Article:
The Peak Performers
The obvious choice among veteran but not over-the-hill players is Albert Pujols. Like Johan Santana, he has the potential to put up historic career totals, but would likely be inducted simply for continuing his current level of production for another handful of years.
Pujols’ teammate, Scott Rolen, is also a likely choice. Because of his injury problems, it’s easy to forget that he’s still only 32 years old; if he can stay healthy enough to put together five or six more seasons like his 2006 campaign (and perhaps score another cart of Gold Gloves in the process), he’ll be an easy choice. The danger, of course, is that he won’t make it that long; even with his impressive rate stats, he’s not getting in simply with a good defensive reputation and about 300 homers.
Another third baseman in a similar situation is Chipper Jones. Only three years older than Rolen, it seems like he’s been around forever; just how long he does stick around will at least determine how many ballots it takes before he’s elected. His .300 career average and track record in the postseason will probably get him in, but it would certainly help if he manages to be a productive player (and pad those counting stats) until he’s 40.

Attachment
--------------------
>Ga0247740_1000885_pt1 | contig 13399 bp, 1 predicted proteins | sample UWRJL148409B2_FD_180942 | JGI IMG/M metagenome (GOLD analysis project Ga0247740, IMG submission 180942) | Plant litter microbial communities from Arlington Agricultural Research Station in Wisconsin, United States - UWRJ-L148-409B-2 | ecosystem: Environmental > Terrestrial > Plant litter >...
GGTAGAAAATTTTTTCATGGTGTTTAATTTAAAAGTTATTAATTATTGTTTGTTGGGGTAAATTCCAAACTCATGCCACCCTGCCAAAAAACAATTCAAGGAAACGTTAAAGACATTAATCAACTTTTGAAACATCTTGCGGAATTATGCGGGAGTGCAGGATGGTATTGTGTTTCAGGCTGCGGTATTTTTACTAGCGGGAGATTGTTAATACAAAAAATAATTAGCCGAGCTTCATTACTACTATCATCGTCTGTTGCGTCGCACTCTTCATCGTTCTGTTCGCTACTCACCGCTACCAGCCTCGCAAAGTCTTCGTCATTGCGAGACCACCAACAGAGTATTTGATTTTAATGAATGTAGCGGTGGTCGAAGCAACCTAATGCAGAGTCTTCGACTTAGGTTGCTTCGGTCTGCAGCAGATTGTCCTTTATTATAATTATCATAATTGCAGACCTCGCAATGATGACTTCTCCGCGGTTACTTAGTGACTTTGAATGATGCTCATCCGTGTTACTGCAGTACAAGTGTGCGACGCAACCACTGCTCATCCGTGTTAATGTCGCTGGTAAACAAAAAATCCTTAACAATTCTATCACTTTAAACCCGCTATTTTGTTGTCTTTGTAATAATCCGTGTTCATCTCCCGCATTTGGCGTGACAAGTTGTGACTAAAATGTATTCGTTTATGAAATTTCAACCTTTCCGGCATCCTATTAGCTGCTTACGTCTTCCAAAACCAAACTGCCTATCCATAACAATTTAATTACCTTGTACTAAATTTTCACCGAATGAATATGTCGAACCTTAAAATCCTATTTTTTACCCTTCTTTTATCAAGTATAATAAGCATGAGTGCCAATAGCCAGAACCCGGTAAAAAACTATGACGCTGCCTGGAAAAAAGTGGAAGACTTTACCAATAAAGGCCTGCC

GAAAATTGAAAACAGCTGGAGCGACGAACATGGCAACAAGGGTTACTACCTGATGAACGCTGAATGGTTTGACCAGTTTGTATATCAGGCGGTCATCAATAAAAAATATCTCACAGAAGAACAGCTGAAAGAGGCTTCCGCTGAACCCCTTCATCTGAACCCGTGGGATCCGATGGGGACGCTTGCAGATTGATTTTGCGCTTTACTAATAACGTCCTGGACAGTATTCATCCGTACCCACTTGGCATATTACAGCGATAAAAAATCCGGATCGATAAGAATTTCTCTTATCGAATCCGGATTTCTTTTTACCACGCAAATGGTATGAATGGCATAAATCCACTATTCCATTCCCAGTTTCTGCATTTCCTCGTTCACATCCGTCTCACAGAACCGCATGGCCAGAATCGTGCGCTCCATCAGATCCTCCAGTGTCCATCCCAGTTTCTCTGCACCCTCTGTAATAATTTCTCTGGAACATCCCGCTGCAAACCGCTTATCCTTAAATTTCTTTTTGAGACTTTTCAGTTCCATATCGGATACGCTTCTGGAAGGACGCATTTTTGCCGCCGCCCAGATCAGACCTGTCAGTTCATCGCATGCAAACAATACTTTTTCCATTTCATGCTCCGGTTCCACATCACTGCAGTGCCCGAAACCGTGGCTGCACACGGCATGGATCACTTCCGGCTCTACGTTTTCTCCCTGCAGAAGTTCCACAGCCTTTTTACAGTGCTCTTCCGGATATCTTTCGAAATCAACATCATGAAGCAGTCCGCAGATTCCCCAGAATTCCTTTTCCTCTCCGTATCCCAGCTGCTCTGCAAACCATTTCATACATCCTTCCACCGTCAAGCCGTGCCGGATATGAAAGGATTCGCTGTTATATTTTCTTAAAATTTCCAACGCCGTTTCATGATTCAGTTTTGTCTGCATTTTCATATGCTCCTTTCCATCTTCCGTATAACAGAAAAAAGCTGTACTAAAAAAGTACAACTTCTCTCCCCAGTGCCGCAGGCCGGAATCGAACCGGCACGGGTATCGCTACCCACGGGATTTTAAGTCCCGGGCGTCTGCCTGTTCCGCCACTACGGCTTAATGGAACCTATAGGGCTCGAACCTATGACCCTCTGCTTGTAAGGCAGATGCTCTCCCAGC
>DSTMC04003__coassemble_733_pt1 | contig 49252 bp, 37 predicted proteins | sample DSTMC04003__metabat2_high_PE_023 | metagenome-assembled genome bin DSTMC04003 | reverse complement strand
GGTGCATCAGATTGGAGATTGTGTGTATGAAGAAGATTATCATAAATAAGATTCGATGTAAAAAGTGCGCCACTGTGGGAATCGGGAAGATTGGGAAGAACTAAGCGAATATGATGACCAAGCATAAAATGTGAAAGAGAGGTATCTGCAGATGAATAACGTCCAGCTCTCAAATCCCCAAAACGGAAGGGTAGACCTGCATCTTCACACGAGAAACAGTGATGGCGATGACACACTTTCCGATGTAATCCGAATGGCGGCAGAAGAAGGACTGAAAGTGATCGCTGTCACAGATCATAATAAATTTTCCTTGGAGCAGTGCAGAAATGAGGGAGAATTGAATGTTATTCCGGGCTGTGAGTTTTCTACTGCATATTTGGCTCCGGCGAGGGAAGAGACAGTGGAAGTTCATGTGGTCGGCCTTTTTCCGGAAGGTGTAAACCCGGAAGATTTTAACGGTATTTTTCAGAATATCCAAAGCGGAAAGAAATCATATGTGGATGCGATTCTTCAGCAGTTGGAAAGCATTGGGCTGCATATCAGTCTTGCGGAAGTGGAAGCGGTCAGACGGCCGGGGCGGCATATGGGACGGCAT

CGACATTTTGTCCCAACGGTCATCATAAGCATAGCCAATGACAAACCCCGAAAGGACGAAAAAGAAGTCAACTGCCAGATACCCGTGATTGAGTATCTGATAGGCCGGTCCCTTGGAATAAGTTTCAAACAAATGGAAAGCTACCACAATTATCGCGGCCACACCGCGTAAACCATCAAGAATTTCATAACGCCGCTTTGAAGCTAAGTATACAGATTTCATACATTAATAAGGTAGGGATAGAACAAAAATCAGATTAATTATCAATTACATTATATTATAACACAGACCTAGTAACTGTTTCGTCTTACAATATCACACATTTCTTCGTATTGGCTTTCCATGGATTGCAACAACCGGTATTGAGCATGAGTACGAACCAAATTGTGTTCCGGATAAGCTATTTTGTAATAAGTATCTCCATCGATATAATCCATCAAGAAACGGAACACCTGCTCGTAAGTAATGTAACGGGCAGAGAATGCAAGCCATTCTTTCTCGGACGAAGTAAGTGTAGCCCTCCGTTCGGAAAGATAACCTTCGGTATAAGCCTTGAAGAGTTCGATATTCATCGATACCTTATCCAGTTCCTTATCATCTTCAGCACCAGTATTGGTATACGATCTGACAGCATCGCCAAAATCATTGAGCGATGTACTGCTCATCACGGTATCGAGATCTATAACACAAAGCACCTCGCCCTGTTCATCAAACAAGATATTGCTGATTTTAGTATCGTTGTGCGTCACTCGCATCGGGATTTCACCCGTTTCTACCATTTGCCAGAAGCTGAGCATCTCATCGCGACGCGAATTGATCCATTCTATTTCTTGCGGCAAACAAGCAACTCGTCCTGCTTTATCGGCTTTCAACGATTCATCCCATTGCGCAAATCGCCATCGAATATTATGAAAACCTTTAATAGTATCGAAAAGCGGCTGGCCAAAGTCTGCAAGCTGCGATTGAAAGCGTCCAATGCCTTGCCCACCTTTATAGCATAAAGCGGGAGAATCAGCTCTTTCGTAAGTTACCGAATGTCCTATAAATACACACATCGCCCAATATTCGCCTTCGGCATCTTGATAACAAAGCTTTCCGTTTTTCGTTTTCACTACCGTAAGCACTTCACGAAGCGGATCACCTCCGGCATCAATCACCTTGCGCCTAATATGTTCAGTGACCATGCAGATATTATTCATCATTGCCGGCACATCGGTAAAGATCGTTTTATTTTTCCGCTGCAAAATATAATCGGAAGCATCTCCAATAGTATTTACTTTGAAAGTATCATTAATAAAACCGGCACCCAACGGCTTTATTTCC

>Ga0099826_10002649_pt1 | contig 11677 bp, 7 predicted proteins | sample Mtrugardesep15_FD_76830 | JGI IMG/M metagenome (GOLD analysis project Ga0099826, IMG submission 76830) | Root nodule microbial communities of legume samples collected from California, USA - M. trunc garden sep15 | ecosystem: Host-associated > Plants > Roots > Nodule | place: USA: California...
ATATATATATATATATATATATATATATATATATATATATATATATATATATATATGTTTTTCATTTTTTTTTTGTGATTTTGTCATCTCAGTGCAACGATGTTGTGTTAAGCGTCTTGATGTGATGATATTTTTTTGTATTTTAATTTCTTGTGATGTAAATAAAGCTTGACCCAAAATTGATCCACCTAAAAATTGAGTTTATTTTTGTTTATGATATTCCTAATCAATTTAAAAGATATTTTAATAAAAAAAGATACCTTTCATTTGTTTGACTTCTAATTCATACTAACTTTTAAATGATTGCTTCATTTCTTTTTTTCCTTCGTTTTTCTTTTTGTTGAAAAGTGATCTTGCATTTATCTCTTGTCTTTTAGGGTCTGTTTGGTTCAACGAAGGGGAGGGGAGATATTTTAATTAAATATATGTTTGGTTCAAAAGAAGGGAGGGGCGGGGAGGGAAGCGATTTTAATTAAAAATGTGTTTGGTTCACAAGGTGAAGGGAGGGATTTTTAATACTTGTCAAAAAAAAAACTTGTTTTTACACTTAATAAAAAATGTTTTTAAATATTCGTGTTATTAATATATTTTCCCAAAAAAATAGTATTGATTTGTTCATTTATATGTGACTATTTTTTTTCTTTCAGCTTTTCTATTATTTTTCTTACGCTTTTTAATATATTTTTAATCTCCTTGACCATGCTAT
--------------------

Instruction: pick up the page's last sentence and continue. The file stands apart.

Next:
The younger players on the best course toward Cooperstown are Andruw Jones, Carlos Beltran, and Rafael Furcal. Jones is the easiest choice: Nothing helps your Hall case more than counting stats, and nothing helps your counting stats more than starting early. Jones got 100 at-bats as a teen, and was an above-replacement full-timer the following year. He’s already up to 345 home runs and he just turned 30 this week. Combine the inevitable huge numbers with a run of nine Gold Gloves (and counting), and this guy is as first-ballot as you can be at his age.